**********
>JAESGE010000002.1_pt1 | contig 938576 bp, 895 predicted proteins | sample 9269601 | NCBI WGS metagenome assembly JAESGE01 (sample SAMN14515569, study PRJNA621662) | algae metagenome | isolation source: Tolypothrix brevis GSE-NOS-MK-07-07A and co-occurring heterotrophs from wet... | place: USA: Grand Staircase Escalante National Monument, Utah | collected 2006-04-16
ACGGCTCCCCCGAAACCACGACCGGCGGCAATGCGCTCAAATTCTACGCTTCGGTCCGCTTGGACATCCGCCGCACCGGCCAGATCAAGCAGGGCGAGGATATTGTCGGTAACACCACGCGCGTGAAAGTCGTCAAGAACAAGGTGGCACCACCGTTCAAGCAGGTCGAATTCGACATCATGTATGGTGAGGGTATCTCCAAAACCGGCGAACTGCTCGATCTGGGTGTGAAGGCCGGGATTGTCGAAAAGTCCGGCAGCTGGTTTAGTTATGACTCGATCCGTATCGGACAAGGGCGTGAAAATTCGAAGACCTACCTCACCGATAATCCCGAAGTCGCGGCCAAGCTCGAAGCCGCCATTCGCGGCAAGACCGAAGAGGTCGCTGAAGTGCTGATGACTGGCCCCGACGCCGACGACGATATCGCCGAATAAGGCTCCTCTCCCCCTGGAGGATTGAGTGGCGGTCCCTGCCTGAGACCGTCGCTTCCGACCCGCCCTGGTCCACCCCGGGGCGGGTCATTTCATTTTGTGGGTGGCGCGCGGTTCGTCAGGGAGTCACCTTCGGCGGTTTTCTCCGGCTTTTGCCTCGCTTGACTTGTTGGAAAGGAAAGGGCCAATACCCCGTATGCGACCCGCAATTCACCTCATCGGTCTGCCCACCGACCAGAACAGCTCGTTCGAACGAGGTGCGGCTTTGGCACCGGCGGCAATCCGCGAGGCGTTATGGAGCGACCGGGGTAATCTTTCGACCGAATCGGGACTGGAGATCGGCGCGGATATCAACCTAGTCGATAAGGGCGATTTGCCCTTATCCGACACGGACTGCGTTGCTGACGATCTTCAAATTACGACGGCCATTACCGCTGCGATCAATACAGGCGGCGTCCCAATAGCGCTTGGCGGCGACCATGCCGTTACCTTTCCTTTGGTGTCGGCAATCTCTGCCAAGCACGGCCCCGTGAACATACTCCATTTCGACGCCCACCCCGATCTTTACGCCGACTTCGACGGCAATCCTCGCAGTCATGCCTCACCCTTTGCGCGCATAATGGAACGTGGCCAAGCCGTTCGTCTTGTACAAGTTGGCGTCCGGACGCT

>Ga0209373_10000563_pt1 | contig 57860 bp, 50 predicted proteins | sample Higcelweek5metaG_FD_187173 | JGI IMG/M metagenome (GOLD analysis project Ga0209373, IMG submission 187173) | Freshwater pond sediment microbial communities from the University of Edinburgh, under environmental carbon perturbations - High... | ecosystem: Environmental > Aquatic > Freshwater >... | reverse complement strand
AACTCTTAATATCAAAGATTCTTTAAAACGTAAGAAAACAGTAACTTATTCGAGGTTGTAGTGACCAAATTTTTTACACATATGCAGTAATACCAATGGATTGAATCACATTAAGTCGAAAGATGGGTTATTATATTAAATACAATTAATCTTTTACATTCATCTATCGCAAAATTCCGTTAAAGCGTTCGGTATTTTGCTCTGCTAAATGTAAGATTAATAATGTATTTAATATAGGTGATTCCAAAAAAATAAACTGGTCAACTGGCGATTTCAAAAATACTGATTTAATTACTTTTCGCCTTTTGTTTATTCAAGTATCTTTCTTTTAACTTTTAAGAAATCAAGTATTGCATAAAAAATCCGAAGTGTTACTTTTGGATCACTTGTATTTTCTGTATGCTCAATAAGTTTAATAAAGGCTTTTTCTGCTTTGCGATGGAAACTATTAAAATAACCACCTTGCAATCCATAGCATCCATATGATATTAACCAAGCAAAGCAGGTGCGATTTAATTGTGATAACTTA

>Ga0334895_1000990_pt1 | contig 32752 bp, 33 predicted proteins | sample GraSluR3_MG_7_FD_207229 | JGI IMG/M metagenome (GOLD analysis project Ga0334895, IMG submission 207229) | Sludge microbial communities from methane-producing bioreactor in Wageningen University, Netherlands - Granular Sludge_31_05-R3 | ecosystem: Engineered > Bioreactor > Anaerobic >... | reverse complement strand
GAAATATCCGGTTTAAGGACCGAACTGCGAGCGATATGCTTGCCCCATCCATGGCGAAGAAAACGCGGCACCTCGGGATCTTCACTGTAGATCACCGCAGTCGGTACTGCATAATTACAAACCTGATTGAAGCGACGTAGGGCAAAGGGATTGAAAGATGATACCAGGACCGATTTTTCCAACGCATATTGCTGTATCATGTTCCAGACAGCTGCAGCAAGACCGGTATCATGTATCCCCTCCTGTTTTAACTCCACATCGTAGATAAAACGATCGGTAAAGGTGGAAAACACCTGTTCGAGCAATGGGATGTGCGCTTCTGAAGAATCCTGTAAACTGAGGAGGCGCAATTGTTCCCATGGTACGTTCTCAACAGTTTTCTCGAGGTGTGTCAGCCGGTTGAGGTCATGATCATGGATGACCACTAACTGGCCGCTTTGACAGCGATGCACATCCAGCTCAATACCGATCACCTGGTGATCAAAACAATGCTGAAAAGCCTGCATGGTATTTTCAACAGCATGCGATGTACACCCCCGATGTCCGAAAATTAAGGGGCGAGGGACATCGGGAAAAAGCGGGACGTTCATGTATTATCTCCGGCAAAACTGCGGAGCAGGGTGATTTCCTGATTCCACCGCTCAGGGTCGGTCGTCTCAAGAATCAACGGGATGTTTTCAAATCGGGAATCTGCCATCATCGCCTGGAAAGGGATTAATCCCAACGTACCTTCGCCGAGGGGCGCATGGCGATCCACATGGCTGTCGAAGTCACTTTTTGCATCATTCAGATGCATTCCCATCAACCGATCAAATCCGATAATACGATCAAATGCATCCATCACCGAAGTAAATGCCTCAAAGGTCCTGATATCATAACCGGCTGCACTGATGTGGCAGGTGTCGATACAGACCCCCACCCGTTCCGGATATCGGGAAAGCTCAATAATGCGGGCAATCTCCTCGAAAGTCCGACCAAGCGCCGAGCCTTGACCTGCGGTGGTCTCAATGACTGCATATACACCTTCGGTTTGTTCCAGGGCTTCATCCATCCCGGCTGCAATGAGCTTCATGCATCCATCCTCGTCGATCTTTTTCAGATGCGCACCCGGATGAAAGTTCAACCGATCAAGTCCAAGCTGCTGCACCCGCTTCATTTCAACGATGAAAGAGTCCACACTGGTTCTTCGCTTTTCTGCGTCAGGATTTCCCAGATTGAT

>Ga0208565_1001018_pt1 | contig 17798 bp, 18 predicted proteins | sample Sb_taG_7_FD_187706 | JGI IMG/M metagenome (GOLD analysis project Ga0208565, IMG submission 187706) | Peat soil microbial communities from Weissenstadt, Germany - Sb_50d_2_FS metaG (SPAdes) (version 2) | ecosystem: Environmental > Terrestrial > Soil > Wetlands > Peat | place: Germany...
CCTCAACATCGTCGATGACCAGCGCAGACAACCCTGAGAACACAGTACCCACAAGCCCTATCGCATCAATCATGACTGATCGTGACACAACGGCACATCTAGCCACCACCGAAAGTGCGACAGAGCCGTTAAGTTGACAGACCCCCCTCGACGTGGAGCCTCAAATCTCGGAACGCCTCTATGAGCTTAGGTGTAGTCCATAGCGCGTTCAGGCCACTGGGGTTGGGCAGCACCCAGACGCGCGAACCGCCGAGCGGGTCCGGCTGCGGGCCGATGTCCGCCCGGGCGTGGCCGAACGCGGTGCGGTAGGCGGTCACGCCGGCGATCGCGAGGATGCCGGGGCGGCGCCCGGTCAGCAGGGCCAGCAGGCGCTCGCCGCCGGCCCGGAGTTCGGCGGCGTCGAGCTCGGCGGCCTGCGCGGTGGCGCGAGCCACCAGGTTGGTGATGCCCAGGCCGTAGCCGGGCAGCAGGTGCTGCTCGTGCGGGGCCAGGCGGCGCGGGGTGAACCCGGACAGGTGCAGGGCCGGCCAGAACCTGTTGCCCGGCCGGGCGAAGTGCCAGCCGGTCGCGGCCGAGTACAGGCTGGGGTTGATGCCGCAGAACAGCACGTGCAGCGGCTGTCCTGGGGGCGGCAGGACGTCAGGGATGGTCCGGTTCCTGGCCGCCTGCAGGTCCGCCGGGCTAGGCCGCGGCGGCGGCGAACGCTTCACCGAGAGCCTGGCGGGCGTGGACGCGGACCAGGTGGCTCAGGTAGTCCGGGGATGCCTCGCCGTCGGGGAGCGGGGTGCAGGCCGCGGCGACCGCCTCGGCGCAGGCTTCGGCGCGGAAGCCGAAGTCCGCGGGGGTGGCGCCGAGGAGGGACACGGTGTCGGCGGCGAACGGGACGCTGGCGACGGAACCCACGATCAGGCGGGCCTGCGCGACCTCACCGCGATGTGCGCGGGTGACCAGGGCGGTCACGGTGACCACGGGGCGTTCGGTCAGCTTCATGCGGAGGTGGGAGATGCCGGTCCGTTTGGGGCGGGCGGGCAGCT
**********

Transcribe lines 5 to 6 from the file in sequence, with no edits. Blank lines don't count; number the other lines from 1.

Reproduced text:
>Ga0334895_1000990_pt1 | contig 32752 bp, 33 predicted proteins | sample GraSluR3_MG_7_FD_207229 | JGI IMG/M metagenome (GOLD analysis project Ga0334895, IMG submission 207229) | Sludge microbial communities from methane-producing bioreactor in Wageningen University, Netherlands - Granular Sludge_31_05-R3 | ecosystem: Engineered > Bioreactor > Anaerobic >... | reverse complement strand
GAAATATCCGGTTTAAGGACCGAACTGCGAGCGATATGCTTGCCCCATCCATGGCGAAGAAAACGCGGCACCTCGGGATCTTCACTGTAGATCACCGCAGTCGGTACTGCATAATTACAAACCTGATTGAAGCGACGTAGGGCAAAGGGATTGAAAGATGATACCAGGACCGATTTTTCCAACGCATATTGCTGTATCATGTTCCAGACAGCTGCAGCAAGACCGGTATCATGTATCCCCTCCTGTTTTAACTCCACATCGTAGATAAAACGATCGGTAAAGGTGGAAAACACCTGTTCGAGCAATGGGATGTGCGCTTCTGAAGAATCCTGTAAACTGAGGAGGCGCAATTGTTCCCATGGTACGTTCTCAACAGTTTTCTCGAGGTGTGTCAGCCGGTTGAGGTCATGATCATGGATGACCACTAACTGGCCGCTTTGACAGCGATGCACATCCAGCTCAATACCGATCACCTGGTGATCAAAACAATGCTGAAAAGCCTGCATGGTATTTTCAACAGCATGCGATGTACACCCCCGATGTCCGAAAATTAAGGGGCGAGGGACATCGGGAAAAAGCGGGACGTTCATGTATTATCTCCGGCAAAACTGCGGAGCAGGGTGATTTCCTGATTCCACCGCTCAGGGTCGGTCGTCTCAAGAATCAACGGGATGTTTTCAAATCGGGAATCTGCCATCATCGCCTGGAAAGGGATTAATCCCAACGTACCTTCGCCGAGGGGCGCATGGCGATCCACATGGCTGTCGAAGTCACTTTTTGCATCATTCAGATGCATTCCCATCAACCGATCAAATCCGATAATACGATCAAATGCATCCATCACCGAAGTAAATGCCTCAAAGGTCCTGATATCATAACCGGCTGCACTGATGTGGCAGGTGTCGATACAGACCCCCACCCGTTCCGGATATCGGGAAAGCTCAATAATGCGGGCAATCTCCTCGAAAGTCCGACCAAGCGCCGAGCCTTGACCTGCGGTGGTCTCAATGACTGCATATACACCTTCGGTTTGTTCCAGGGCTTCATCCATCCCGGCTGCAATGAGCTTCATGCATCCATCCTCGTCGATCTTTTTCAGATGCGCACCCGGATGAAAGTTCAACCGATCAAGTCCAAGCTGCTGCACCCGCTTCATTTCAACGATGAAAGAGTCCACACTGGTTCTTCGCTTTTCTGCGTCAGGATTTCCCAGATTGAT